(3:22-3:30) Since I joined Yekokeb Berhan I have achieved and changed a lot, I know it myself.
(3:31-3:33) For me to be building this house today, it is a major achievement for me.
(3:34-3:40) Now I am very happy. I have hope now that we will do even better in the future.
(3:46-3:54) Yekokeb Berhan is different from other projects. Its work is community based.
(3:55-4:00) Local community committee representatives have supreme power when it comes to service delivery.
(4:01-4:05) They are the ones who approve the services that are delivered to the children.
(4:06-4:19) When Yekokeb Berhan phases out, Community Committees like this one will be responsible for ensuring that highly vulnerable children continue to access the services and support they need to thrive.
(4:24-4:30) Building the capacity and resilience of vulnerable families lies at the heart of Yekokeb Berhan’s approach –
(4:31-4:38) focusing on children affected by HIV and AIDS without creating stigma; preventing children from being left on the streets or given away;
(4:39-4:45) keeping families together and preventing abuse, institutionalization, exploitation and child trafficking.
(4:46-4:56) Life was hard and I couldn’t cope, so I sent my eldest daughter to live and work with other people.
(4:57-5:05) My younger daughter would go out to beg for leftover food and bring back the crumbs she collected which the children would share.
(5:05-5:11) I am the one who took Zenebech to be registered (for the program).
(5:11-5:20) She was with her children yelling. I asked what was wrong. She said, ‘I don’t have anything to feed them.
(5:21-5:26) ‘I wish they would just disappear.’ ‘Why are you saying that?’ I asked. ‘There are people who can help.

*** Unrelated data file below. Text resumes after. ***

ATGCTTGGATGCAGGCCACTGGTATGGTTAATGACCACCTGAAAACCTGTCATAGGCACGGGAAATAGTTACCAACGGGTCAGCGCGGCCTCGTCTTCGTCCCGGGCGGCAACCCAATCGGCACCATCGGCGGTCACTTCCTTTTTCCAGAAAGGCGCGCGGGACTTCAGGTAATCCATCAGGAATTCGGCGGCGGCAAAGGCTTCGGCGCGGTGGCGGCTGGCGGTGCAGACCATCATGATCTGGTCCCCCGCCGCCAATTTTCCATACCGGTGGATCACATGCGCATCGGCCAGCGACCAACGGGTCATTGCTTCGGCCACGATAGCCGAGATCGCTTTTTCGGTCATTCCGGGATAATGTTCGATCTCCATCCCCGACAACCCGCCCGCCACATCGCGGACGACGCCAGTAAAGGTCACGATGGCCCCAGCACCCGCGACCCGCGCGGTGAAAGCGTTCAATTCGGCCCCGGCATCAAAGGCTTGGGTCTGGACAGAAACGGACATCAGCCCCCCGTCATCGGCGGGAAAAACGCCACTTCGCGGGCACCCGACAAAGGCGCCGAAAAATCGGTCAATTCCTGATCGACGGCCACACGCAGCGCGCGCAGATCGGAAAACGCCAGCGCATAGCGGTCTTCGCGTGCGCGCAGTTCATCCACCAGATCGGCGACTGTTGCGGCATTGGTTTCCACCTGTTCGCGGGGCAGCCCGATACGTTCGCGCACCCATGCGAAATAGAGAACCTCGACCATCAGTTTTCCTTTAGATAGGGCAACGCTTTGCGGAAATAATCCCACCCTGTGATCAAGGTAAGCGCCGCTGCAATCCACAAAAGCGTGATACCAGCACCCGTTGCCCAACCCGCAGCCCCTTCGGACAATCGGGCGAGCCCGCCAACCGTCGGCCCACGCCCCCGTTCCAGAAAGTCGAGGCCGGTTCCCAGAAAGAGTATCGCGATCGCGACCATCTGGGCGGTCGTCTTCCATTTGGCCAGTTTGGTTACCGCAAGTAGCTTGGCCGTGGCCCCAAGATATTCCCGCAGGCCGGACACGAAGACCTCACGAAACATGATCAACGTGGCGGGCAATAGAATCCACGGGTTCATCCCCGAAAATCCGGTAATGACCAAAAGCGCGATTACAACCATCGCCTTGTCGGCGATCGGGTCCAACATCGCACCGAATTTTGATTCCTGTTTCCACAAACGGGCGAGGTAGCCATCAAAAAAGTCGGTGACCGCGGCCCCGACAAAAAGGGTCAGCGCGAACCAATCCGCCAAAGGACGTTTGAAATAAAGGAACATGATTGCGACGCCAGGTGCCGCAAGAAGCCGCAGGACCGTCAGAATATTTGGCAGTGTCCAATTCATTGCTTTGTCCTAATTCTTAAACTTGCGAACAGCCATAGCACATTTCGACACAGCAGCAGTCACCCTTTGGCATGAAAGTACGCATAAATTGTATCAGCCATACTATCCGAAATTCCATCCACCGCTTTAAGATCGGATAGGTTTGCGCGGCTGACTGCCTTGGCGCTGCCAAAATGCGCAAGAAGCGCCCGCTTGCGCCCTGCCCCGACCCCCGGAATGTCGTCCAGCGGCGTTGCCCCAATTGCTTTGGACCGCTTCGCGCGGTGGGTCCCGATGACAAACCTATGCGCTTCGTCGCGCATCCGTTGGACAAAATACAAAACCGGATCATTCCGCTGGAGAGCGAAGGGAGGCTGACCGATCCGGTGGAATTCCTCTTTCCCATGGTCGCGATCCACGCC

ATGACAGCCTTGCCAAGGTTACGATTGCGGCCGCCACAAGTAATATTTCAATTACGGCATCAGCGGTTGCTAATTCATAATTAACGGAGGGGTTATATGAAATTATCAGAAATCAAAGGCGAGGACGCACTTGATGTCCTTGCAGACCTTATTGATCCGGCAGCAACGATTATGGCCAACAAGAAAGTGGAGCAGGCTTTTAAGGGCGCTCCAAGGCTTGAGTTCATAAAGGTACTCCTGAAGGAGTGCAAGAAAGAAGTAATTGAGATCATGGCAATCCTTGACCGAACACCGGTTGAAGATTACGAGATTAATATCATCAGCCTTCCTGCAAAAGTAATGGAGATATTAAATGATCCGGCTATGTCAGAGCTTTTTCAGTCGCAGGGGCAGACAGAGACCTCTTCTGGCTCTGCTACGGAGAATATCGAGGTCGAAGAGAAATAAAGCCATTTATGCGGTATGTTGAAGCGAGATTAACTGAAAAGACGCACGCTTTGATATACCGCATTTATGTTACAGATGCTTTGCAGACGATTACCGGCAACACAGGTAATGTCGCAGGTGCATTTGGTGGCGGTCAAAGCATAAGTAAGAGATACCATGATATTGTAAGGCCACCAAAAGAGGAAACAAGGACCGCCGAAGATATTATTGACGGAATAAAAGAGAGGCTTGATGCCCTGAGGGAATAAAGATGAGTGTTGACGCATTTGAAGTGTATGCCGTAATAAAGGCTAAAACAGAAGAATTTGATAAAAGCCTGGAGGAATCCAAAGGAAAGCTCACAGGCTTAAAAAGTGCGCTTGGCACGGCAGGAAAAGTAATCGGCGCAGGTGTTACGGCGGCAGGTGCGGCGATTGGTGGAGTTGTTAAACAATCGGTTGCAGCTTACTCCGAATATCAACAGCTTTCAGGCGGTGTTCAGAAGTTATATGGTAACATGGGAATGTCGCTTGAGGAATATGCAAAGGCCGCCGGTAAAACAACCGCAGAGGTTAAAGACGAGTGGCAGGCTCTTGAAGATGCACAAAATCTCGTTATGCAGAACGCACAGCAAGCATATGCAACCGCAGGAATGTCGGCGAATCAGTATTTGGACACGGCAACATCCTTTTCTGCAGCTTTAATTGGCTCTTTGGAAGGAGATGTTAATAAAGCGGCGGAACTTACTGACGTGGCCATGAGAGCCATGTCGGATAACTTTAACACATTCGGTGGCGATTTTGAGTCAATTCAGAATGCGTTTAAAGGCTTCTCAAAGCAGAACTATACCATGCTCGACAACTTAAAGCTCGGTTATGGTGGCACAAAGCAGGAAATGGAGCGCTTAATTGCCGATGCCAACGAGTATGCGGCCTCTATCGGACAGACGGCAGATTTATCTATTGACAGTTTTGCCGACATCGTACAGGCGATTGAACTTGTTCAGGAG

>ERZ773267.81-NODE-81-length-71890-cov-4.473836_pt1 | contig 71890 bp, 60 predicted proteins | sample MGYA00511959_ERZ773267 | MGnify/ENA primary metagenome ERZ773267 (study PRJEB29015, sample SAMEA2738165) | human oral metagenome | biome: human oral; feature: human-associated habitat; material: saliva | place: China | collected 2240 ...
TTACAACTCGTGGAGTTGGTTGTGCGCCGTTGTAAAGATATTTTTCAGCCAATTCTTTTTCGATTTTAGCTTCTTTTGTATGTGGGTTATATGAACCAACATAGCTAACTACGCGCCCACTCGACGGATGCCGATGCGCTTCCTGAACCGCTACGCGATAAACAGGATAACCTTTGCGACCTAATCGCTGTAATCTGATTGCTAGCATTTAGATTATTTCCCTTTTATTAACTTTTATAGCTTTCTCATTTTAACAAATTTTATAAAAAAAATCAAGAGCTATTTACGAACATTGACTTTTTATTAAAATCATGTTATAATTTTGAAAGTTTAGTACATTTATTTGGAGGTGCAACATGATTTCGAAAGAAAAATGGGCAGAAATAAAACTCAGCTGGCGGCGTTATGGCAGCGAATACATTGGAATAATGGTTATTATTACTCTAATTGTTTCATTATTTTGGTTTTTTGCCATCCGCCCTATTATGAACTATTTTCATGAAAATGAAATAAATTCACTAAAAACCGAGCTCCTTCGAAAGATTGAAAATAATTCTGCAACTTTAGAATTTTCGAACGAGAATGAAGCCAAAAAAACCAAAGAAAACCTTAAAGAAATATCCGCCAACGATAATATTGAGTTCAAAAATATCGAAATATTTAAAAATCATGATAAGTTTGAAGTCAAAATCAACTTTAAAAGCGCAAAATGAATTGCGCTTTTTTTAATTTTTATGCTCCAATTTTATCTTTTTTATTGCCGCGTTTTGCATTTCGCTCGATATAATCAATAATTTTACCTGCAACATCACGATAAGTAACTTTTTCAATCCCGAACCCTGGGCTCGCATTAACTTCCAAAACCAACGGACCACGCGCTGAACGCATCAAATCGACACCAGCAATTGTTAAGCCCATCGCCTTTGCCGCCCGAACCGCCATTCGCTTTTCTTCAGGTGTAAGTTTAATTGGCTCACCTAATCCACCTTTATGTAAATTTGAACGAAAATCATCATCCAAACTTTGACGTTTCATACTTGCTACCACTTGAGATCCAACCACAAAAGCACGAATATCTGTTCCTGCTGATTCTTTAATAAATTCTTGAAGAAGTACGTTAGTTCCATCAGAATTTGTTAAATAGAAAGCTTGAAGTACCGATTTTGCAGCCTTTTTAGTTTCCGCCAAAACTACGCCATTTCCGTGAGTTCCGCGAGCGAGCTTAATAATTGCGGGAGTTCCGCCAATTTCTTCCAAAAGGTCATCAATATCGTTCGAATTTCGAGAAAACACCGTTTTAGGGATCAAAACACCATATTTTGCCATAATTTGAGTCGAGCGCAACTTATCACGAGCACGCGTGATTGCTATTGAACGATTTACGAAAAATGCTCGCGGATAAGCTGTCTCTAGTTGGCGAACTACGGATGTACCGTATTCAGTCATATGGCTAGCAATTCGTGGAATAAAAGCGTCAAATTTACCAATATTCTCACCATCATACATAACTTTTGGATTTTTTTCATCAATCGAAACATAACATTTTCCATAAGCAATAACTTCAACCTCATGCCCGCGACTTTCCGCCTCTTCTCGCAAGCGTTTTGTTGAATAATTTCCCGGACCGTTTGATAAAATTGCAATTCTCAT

(5:27-5:5:35) I was also about to give my younger daughter away when this project came and she remained in my hands.
(5:36-5:40) After I started receiving support (from Yekokeb Berhan) I brought home my eldest daughter too.
(5:41-5:49) Thanks to God I am alive and all my children are with me, and they have not been exploited or abused.
(5:50-5:54) We weren’t left to the wild animals. People have reached out to us.
(6:00-6:07) USAID’s Yekokeb Berhan works with over 20,000 volunteers who are screened and selected by their community leaders…
(6:08-6:12) and who are trained by the program according to the standards set forth by the Ethiopian Government...
(6:13-6:18) Program volunteers are laying the foundation for a growing social service workforce in Ethiopia.
(6:19-6:28) They reach out to children who are most destitute, sick with illnesses including HIV/AIDS, or otherwise excluded from society.
(6:29-6:34) I would like to thank Yekokeb Berhan for equipping us with so many skills so people don’t have to beg.
(6:35-6:44) How? A lot of people have been trained in savings and micro-enterprise. They no longer have to wait for handouts-and for that I am very grateful.
(6:45-6:47) When I grow up I want to join the police. I want to work in a police station.
(6:48-6:50) I want to be a doctor when I grow up.
(6:51-6:55) When I am older after I finish my education, I want to be an engineer.
Last updated: August 29, 2014